“Everyone leaves something behind in this desert,” the Shaman smiled. Full water bottle in my hand, bandana on my head, and a worn-out pair of Birkenstock sandals on my feet, I was out for a day of hiking with a strange group of new age-y people I barely knew. I’d left my infant daughter with my husband and young son for a lazy by-the-river day in our campsite for the smallish hiking expedition to the Shasta lava tubes known as Pluto Cave.
Thirty minutes in the high desert air–I could feel my temples warming in the waving bulb of electric mid-morning sun. There was not really a trail head where we’d parked by the road but a small metal sign with an arrow reading “Pluto Cave 1 mi.” goaded us to a clearing on the first bank of sage brush where a clipboard and a pen were tied to a makeshift table. We each scrawled our names onto the blank page. My name below Bob and Aluna Joy, Nina (Resnick) and Atilla Molnar, then Don and Mary Simon. I was the only single in a group of couples who all shared one and all in the Age of Aquarius, but I had decided that I was going to attend a solstice expedition to Machu Pichu, Peru in September and this adventure 3.0 miles into the belly of mother earth was supposed to simulate the majesty of the view from the top of the world? I felt like a novice for these kinds of adventures but I was in good hands with these emissaries of light so nothing could go wrong. When one of the group leaders broke away with the others to do some guided meditation in a circle of rocks, just Bob and me were left to the trail.
The steep meadow path unwound over the brush in the before-noon heat and only the sound of our footfalls and the soft breeze could be heard out there in the steppe. Then, we came round a bend of the trail where a forest of ancient sagebrush stood. Full blooms and twisted limbs animated with a frenzy of sound. The buzzing was louder than anything I had ever heard before–safe guarding the mouth of Pluto Cave was a massive cluster of wild flowering sage and it was home to millions and millions of wild desert bees.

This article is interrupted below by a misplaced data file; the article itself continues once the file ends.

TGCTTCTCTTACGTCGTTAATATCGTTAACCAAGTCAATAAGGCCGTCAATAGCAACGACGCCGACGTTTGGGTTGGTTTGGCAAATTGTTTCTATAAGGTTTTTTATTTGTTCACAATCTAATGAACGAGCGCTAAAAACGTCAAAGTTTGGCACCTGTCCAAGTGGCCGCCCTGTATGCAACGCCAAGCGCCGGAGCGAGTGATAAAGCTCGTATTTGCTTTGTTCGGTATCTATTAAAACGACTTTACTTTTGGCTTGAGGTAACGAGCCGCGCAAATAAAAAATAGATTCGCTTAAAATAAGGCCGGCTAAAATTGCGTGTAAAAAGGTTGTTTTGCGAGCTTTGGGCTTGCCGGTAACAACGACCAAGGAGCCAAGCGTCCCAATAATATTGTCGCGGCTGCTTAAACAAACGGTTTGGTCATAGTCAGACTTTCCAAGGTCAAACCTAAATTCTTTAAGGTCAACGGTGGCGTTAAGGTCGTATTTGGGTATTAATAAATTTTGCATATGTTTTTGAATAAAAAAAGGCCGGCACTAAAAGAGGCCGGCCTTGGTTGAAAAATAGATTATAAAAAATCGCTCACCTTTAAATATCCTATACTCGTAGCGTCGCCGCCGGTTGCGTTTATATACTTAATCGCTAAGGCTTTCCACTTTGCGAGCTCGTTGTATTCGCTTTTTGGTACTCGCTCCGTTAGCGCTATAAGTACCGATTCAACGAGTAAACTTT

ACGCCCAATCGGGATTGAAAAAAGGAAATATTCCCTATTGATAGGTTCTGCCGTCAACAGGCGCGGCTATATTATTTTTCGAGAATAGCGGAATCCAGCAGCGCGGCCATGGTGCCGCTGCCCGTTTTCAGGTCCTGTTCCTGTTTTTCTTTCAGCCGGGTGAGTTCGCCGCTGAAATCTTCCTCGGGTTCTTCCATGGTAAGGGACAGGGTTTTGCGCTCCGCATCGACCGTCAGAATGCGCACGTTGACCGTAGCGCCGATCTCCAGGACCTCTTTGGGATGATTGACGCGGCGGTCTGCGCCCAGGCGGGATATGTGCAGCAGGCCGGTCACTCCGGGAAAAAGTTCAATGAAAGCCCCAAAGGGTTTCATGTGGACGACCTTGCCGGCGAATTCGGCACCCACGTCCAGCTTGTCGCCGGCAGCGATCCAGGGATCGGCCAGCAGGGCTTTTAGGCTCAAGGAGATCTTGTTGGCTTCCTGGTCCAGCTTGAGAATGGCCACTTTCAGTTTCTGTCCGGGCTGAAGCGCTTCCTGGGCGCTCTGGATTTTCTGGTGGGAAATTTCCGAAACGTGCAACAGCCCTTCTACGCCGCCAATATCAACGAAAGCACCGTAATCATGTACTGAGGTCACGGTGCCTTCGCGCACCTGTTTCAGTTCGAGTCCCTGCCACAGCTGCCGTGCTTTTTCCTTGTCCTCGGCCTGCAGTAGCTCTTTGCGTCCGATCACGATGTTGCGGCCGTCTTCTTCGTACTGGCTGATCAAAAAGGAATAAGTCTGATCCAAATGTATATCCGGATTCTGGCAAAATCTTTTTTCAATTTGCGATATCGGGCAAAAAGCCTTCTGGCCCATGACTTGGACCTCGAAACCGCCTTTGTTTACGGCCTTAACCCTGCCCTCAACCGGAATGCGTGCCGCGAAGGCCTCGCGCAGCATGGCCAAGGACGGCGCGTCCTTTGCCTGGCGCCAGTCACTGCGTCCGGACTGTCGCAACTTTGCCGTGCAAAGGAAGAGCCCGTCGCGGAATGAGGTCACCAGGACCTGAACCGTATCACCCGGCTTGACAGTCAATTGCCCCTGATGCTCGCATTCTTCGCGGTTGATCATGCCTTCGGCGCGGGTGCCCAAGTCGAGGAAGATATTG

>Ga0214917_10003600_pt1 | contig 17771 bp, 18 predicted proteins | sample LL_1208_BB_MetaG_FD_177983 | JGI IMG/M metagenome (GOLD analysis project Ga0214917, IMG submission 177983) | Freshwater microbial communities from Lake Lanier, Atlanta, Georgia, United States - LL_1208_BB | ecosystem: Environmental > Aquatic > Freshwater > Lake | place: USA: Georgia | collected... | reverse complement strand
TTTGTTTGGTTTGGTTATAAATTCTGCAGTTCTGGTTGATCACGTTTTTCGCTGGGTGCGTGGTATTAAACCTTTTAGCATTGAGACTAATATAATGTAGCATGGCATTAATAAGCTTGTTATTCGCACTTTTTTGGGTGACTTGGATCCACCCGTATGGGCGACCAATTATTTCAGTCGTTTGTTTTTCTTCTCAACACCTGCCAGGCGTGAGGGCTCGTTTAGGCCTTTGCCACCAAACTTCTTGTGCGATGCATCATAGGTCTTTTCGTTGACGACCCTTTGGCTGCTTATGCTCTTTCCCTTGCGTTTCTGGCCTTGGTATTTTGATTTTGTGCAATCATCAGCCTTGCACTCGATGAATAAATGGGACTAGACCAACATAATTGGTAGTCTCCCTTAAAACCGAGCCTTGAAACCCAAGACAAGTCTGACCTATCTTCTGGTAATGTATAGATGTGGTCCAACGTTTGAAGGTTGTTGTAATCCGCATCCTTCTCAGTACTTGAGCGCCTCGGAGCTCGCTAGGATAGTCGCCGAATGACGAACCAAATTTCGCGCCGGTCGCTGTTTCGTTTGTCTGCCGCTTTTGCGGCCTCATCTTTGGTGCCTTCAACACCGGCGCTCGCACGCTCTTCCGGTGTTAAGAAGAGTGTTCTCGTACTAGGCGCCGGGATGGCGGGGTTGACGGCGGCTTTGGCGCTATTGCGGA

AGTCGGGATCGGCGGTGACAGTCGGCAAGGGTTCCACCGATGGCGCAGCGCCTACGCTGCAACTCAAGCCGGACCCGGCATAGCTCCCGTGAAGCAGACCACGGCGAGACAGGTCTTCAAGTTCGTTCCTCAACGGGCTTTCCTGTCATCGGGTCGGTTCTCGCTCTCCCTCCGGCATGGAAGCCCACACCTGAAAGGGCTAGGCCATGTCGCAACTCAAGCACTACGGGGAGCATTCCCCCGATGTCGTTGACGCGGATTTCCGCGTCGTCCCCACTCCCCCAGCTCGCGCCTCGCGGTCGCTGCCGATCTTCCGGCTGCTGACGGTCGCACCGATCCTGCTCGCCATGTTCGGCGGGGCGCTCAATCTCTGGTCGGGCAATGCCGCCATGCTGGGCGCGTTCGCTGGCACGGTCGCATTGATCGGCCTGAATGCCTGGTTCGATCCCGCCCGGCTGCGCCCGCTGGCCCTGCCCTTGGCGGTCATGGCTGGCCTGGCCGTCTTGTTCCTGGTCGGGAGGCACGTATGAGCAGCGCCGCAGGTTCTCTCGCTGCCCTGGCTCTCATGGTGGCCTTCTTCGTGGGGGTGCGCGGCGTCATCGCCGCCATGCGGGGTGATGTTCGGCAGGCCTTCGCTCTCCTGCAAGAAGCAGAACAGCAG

From where I stood, the cave looked more like a hole in the side of an overpass than some mystical portal to the center of the earth? But the majesty of the sage bush forest and the army of high desert stingers made me shiver. I had been raised by bee-fearing folk from way back. My mom had long warned me of the allergens that run deep in our Washingtonian bloodline–and the accompanying horror stories were never far from mind. The 7 Up bottle-trapped bee who stung her on the mouth when she sipped her ‘occupied’ beverage to the knocked-down nest of winged stingers that fell onto her as a small child after a pelting war of river rocks. Bees were to be feared as far as I was told and if I was ever going to get into that cave I had to face my fear and break (gently) through the legion of bees keeping watch.
Bob was not afraid. Reading the horror on my face, he pulled gently on my shoulder and led me to the closest branches of the bee forest camp. He reached into his pack and pulled out a joint and lit it up. One drag in, there was calm among the buzzing, or at least my heart was not racing anymore. Bob pulled out a bundle of sage leaves and burning the ends with his lighter, circled around me smudging us both native-style. The sweet smell of the burning sage mingled with the wild plants, the calming sun, and the wide sky. We walked together under the first of the orchard tree-sized sage brush and sat on the ground by the stump.
“Let’s wait here and just be with the bees,” he said. My red hair teased my neck and shoulders in the breeze. Then the buzzing seemed to disappear? I heard nothing but the swell of the heat and the swarm of the bees turned to a conference of high desert hosts right before my eyes.
As if in slow motion, worker bees passed by our perch holding fast collected pollen clotted from the knees to the stingers, holding plant goo in their fuzzy limbs like shovels as they flew along. The intricacies of their eyes, their wings, and tiny faces were so soft and every buzzing minute was purposeful and filled with grace for the environment around us it made me want to cry.
These bees were tending the desert and its plants with their whole bodies, mindful of the trails through the air, the currents through the brush, and worked in symbiosis with the natural landscape that I was stomping carefully into. That is the day that I realized that I was born clumsy and human and with a knack for reinvention, I decided to leave behind my fear of bees.
And so I did.
The rest of this story is unimportant. Yes, we rejoined our group at the mouth of the cave, and the seven of us crept inside the 3 mile lava tube into the cold, dry earth. It was majestic and dark and cold as the grave. It was two hours before we made our way out into the open air again. When we reached the sage bush again, the bees had gone, taking my fear with them.